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Librarian Special (Cambridge Educational (Firm)) Science
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1.

Introduction to Life Science [electronic resource]

Launch a unit on life science with this video! It addresses central topics in biology-evolution, cellular structure, and hierarchical organization, to name only three; explains the process of scientific inquiry; and spotlights the contributions of key researchers in the life sciences, from Aristotle to Watson and Crick. The video also provides students with a bird's-eye view of many exciting biological fields, including biochemistry, ecology, genetics, marine biology, molecular biology, neuroscience, paleontology, and more. Correlates to National Academy of Sciences National Science Education Standards and the American Association for the Advancement of Science Benchmarks for Science Literacy.
Online
2005
2.

Cells [electronic resource]: Building Blocks of Life

This video takes a close-up look at the lowest common denominator of all life: the cell. It illustrates essential cellular processes-transportation of materials, communication, energy transfer, protein-building, waste disposal, movement, and the all-important mitosis and meiosis-as well as key cellular landmarks like the nucleus, ribosomes, mitochondria, the Golgi complex, the endoplasmic reticulum, and lysosomes. Special attention is given to recent advances in biotechnology. Correlates to National Academy of Sciences National Science Education Standards and the American Association for the Advancement of Science Benchmarks for Science Literacy.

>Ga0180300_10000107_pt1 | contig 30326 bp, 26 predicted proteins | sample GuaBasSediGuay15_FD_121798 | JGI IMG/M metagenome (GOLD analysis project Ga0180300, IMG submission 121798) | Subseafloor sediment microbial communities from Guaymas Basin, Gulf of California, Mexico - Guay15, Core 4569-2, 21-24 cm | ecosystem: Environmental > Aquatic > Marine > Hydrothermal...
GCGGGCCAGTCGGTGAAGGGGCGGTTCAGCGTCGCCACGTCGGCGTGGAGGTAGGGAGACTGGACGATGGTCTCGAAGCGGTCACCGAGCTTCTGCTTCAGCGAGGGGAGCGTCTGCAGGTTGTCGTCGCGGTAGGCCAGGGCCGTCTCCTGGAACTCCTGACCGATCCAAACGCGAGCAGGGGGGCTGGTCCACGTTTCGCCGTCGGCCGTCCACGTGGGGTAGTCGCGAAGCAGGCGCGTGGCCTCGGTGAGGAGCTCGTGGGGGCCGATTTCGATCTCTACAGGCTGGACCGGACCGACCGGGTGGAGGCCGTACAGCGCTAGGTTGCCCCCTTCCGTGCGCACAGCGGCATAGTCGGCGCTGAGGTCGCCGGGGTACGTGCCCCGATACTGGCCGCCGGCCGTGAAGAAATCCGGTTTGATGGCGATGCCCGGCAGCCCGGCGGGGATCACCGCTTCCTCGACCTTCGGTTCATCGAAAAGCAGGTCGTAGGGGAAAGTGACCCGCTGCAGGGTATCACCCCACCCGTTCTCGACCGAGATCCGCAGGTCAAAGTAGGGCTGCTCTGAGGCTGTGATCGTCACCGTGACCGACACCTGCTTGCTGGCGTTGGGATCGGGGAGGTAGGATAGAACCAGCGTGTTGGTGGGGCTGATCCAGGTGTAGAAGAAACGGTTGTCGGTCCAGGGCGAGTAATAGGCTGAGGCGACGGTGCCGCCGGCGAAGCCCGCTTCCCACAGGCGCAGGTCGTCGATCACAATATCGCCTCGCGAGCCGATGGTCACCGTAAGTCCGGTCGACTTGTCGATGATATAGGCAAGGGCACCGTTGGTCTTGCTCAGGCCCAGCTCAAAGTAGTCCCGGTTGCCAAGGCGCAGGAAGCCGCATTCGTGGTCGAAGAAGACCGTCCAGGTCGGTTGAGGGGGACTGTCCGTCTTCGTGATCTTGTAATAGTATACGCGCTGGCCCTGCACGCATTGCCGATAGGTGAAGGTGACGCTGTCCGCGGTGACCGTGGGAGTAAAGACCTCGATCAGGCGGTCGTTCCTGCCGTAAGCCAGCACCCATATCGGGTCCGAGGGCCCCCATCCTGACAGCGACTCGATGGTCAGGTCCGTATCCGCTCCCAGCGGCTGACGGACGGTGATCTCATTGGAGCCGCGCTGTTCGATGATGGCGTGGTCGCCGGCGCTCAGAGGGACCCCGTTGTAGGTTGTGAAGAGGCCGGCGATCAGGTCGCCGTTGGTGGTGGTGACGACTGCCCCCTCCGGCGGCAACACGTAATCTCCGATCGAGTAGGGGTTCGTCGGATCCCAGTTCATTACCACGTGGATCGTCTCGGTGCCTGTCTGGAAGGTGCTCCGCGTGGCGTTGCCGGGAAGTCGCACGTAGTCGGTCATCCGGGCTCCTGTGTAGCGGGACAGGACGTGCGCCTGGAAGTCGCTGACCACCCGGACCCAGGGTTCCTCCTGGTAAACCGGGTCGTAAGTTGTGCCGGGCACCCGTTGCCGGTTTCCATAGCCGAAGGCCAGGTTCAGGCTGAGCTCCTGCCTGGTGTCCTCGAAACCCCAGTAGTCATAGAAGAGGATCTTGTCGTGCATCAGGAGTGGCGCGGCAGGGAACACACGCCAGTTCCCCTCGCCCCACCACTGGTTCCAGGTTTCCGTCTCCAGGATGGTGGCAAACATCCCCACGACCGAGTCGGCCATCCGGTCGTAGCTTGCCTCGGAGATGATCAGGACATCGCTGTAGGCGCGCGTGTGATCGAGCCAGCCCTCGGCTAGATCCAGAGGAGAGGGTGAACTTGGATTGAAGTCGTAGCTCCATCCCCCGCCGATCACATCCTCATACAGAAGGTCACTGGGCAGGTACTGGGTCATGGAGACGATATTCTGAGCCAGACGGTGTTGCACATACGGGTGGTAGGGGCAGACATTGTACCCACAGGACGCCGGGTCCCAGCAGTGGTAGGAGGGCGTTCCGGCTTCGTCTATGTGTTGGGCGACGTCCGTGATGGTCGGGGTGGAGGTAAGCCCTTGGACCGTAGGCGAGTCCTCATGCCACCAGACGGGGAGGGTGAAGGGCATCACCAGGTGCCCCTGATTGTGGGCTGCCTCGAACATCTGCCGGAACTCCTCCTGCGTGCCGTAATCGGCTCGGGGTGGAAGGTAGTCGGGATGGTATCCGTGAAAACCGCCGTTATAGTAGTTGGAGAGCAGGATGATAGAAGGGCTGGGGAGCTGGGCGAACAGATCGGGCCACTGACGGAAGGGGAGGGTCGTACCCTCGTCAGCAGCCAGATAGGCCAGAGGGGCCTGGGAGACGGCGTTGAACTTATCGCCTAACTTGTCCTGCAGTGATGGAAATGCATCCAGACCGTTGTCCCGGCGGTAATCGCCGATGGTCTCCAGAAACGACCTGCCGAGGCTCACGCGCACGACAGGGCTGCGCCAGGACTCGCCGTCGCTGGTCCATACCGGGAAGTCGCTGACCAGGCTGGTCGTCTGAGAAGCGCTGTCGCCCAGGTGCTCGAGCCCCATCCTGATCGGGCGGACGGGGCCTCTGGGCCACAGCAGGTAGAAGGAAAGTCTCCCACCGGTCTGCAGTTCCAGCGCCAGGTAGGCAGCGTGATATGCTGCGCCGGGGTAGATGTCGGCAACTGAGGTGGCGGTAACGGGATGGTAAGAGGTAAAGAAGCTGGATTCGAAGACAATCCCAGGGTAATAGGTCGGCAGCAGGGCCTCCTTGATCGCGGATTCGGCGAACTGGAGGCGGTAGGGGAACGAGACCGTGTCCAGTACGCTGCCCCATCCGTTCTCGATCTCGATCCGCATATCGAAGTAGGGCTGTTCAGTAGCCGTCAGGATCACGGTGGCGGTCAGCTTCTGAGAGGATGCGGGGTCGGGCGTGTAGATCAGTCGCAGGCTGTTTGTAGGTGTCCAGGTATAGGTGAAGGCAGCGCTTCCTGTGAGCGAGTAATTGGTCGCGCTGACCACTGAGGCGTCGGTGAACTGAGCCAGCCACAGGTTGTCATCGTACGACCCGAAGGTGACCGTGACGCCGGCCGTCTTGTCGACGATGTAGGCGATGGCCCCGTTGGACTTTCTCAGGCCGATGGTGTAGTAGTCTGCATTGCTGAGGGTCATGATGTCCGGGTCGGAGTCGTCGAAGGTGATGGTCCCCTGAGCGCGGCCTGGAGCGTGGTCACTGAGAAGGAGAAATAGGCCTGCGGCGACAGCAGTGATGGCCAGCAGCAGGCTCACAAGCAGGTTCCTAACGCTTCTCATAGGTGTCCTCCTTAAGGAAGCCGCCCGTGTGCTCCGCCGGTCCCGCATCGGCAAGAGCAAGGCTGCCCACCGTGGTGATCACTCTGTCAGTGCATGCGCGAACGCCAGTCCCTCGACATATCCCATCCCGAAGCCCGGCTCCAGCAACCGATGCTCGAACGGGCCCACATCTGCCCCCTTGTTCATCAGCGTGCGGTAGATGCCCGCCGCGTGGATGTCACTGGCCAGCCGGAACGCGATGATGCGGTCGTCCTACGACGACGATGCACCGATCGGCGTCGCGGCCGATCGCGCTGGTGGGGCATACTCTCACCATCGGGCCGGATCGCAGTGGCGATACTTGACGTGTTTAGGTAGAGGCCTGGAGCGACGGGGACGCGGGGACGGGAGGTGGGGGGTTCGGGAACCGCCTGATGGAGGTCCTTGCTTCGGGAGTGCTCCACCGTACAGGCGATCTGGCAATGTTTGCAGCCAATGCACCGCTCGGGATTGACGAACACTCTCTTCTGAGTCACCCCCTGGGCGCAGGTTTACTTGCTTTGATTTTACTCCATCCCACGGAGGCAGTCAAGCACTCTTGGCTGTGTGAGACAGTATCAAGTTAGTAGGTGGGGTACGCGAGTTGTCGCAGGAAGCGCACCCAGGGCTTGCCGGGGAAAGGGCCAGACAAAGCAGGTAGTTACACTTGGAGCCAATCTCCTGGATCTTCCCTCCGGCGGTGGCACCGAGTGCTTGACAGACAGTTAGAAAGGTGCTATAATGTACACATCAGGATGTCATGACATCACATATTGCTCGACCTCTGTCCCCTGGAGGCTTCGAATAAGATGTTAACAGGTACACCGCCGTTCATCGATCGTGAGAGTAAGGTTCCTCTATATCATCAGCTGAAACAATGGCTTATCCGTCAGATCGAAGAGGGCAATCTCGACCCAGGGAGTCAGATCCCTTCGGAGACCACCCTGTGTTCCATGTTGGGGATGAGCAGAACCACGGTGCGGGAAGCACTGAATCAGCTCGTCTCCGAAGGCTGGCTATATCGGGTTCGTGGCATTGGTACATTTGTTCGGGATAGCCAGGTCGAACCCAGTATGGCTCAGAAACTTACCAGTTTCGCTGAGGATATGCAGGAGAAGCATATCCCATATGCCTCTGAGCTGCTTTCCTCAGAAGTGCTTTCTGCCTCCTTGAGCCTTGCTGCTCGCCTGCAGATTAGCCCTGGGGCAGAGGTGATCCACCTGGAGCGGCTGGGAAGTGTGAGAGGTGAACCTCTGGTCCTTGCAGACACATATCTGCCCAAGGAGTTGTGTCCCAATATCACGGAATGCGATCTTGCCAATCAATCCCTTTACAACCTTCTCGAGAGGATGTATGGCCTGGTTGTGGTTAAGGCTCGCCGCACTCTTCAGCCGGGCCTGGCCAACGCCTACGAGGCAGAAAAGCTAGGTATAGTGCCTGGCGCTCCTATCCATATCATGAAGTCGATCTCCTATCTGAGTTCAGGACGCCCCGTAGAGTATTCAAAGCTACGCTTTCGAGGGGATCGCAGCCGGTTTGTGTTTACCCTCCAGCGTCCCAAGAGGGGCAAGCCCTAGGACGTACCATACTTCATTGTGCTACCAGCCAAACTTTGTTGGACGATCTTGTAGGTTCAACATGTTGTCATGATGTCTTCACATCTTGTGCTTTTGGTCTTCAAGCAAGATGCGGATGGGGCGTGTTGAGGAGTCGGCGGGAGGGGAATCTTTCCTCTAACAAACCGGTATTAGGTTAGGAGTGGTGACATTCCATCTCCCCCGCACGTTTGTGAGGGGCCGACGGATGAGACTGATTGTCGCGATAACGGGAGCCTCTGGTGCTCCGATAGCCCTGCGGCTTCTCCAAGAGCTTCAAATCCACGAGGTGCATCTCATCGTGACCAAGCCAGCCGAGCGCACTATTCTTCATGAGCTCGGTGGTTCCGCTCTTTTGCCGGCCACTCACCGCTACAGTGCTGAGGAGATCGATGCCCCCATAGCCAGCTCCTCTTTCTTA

Online
2005
3.

Genetics and Evolution [electronic resource]

What does genetic diversity mean, and what is its relationship to evolution? This video answers that intriguing question as it summarizes the theory of natural selection and describes the process of trait inheritance. Advances stemming from the Human Genome Project-an ever-deepening understanding of life on Earth, improvements in disease detection and treatment, and applications of genomics to agriculture, the environment, and forensic science-are also discussed. Correlates to National Academy of Sciences National Science Education Standards and the American Association for the Advancement of Science Benchmarks for Science Literacy.